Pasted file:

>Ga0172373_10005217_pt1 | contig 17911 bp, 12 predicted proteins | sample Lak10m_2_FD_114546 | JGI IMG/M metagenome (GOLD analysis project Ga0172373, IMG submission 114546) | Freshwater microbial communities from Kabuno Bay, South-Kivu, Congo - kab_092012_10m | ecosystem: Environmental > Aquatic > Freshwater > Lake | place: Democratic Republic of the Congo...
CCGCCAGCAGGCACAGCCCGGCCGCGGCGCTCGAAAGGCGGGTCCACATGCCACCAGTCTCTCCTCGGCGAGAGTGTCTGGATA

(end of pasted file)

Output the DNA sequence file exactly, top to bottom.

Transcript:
>Ga0172373_10005217_pt1 | contig 17911 bp, 12 predicted proteins | sample Lak10m_2_FD_114546 | JGI IMG/M metagenome (GOLD analysis project Ga0172373, IMG submission 114546) | Freshwater microbial communities from Kabuno Bay, South-Kivu, Congo - kab_092012_10m | ecosystem: Environmental > Aquatic > Freshwater > Lake | place: Democratic Republic of the Congo...
CCGCCAGCAGGCACAGCCCGGCCGCGGCGCTCGAAAGGCGGGTCCACATGCCACCAGTCTCTCCTCGGCGAGAGTGTCTGGATA